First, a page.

DON’T FIGHT THE FED – October 4, 2022
n 1977, the US Congress officially gave the Federal Reserve a multi-part mandate to maximize employment, maintain prices near an acceptable inflation target of around 2%, and moderate long-term interest rates. In general terms, Fed policies are supposed to stimulate the economy when it’s weak and cool it when it’s too hot. And ideally, economic metrics, on average, are “just right” most of the time.
When faced with the significant economic contraction – some might say “collapse” – which became known as the Great Financial Crisis of 2007-2008, the Fed jumped in with every tool it had to save and stimulate the economy back to sustainable growth. The Fed added to its balance sheet by buying financial assets as a buyer of last resort. And they quickly reduced interest rates from above 5% to near zero to encourage investment and spending. The “near zero” interest rates continued until 2016, when rates increased progressively.
We had the unexpected “Covid Crash” in the spring of 2020, and the Fed quickly shifted monetary policy back to stimulating the economy. Additionally, we had record stimulus with business supports and direct grants as part of Congressionally mandated fiscal policies. Those policies worked, and we saw a stunning economic recovery from the March 2020 economic “lockdown.”
“Don’t Fight the Fed” is an old market cliché that was very applicable during the longest bull market in US history, which lasted almost 11 years following the Great Financial Crisis. The phrase embodied the sentiment that if the Fed was stimulating the economy with accommodative policies, commonly known as Quantitative Easing, it made little sense to bet against the market’s bullish trend. Monetary and fiscal policies powered a “tailwind” for the economy. Businesses were growing, and consumers were spending as long as the accommodative fiscal and monetary policies were in place. “Long the markets” proved to be a winning position for businesses, consumers, investors, and the economy in general.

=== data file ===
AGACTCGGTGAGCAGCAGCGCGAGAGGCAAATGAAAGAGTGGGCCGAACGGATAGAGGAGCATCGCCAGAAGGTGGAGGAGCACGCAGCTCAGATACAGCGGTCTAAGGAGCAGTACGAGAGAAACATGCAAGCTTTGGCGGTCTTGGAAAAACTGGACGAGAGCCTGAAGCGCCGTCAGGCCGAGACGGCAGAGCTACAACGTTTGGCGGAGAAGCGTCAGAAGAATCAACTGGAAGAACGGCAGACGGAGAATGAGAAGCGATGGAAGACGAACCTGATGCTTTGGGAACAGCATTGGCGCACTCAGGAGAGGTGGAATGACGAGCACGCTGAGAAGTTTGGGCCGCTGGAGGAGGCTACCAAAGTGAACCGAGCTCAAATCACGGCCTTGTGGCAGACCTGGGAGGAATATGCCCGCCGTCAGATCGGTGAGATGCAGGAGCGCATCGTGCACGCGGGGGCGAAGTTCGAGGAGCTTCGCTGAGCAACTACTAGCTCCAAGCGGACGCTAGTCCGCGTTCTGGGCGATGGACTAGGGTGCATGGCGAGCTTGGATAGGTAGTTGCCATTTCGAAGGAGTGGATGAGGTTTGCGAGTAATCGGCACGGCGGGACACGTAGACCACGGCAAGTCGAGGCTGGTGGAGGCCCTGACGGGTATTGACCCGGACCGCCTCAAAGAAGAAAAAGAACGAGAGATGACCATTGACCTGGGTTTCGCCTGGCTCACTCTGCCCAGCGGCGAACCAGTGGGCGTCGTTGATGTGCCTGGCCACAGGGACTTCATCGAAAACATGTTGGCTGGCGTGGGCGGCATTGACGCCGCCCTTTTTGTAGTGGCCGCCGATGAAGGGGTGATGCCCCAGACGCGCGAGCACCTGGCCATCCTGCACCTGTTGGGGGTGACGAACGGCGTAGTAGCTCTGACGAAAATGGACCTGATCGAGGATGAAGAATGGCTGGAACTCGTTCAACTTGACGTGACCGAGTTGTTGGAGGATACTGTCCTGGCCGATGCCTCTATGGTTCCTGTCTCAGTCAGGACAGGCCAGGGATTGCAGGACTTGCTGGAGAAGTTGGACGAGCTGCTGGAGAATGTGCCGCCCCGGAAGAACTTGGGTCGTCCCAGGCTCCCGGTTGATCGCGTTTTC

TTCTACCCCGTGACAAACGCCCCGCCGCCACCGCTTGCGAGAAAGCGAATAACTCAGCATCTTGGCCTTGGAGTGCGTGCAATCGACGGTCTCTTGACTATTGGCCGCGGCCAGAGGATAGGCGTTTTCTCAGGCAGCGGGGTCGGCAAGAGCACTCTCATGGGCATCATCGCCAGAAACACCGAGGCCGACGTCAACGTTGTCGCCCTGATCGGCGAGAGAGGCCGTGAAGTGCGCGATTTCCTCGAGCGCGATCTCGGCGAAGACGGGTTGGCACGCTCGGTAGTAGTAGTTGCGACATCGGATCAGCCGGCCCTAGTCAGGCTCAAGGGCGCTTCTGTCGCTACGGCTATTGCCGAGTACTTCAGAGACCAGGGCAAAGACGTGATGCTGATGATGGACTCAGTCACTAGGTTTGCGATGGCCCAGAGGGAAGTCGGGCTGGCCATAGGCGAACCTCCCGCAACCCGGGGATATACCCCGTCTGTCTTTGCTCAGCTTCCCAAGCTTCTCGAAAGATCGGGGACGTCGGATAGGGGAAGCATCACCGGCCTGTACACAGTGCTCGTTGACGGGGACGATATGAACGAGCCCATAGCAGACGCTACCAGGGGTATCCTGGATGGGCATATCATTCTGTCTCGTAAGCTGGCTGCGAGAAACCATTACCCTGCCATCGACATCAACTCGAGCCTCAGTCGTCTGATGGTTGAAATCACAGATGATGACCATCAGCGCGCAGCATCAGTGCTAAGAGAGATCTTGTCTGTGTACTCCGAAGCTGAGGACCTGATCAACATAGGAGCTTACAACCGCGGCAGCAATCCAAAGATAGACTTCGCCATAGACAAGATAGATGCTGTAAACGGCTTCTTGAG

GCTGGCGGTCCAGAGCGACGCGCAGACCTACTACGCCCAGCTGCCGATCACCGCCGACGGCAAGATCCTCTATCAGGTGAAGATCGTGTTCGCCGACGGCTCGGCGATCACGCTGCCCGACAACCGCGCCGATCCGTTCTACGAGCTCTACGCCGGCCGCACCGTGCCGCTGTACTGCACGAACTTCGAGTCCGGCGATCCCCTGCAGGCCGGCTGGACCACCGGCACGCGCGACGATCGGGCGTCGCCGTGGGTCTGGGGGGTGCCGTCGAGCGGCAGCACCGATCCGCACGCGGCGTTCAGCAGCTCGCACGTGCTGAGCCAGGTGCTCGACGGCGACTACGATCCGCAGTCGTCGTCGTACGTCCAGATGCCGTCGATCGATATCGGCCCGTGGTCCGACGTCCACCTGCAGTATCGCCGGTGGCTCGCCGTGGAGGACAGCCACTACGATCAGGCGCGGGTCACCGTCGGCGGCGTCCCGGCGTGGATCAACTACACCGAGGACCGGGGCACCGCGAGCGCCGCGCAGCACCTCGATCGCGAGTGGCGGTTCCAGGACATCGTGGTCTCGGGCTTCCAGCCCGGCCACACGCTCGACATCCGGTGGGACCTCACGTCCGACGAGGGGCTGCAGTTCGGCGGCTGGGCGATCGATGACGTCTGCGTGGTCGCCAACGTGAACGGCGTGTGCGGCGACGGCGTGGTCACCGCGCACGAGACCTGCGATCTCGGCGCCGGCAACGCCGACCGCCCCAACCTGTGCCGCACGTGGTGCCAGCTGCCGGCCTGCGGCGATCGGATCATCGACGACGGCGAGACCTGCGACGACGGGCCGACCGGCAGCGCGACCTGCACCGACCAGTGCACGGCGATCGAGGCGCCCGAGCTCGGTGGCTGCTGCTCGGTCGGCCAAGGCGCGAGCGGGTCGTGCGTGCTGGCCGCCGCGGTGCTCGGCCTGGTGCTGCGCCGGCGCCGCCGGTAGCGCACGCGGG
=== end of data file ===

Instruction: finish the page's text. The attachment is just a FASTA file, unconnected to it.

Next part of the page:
The flip side of “Don’t Fight the Fed.”
With inflation currently running over 8%, we’re clearly in an economy that has been running too strong. The Fed is in Quantitative Tightening mode and has embarked on a historically swift campaign of raising interest rates and selling assets from the Fed balance sheet. The Fed arguably may have been too slow to shift policy. But they are focused on taming inflation and getting price growth close to 2% annually.
The phrase “Don’t fight the Fed” has now taken on its alternate meaning. When Fed policies are implemented to slow the economy, we are clearly in a different phase of the economy than what we’ve enjoyed for the last decade or so. With the inflation fight the top priority for the Fed, we should expect declining earnings, slowed spending, higher unemployment, a bearish stock market, and many other indicators of a contracting economy.
While we’ve seen some signs of a slowing economy, we still have high inflation driven by strong employment. Current indications suggest the Fed may still have far to go in reaching its objective in this cycle.
Preservation for Better Performance
It’s no secret that investing tends to be much easier, less stressful, and more profitable when markets are bullish and in a sustained uptrend. Volatile markets in a corrective phase can be difficult, costly, and frustrating. Gains that took years to accumulate but are yielded back to the market can take years, if not decades, to be recovered.
We know approximately what part of the Fed cycle we’re in. We don’t know precisely when there will be a policy shift to accommodative policies again. But the signs will show themselves in good time. We don’t have to time this perfectly. It is much more critical that we protect our capital in this part of the cycle.
As the economy works through this cycle, should investors be all in cash? For some, that may be the best answer. For others, it can be an excellent time to selectively put a small amount of risk capital in play. But we shouldn’t be putting the bulk of our capital at risk. There may be some bargains if we pick and choose carefully. Some short-term gains may be had if we’re nimble enough. The comfortable level of risk for all of us is very individualized. But again, it is not worth jeopardizing our financial futures by risking more than we are willing to lose right now.
There will be one sector that we think will post large returns in the hundreds of percent when the time is right, and that will be in the precious metals sector.
In summary, we are well served if we only size up when conditions are favorable and size down when they’re not.
And don’t fight the Fed.
Author: Brian Benson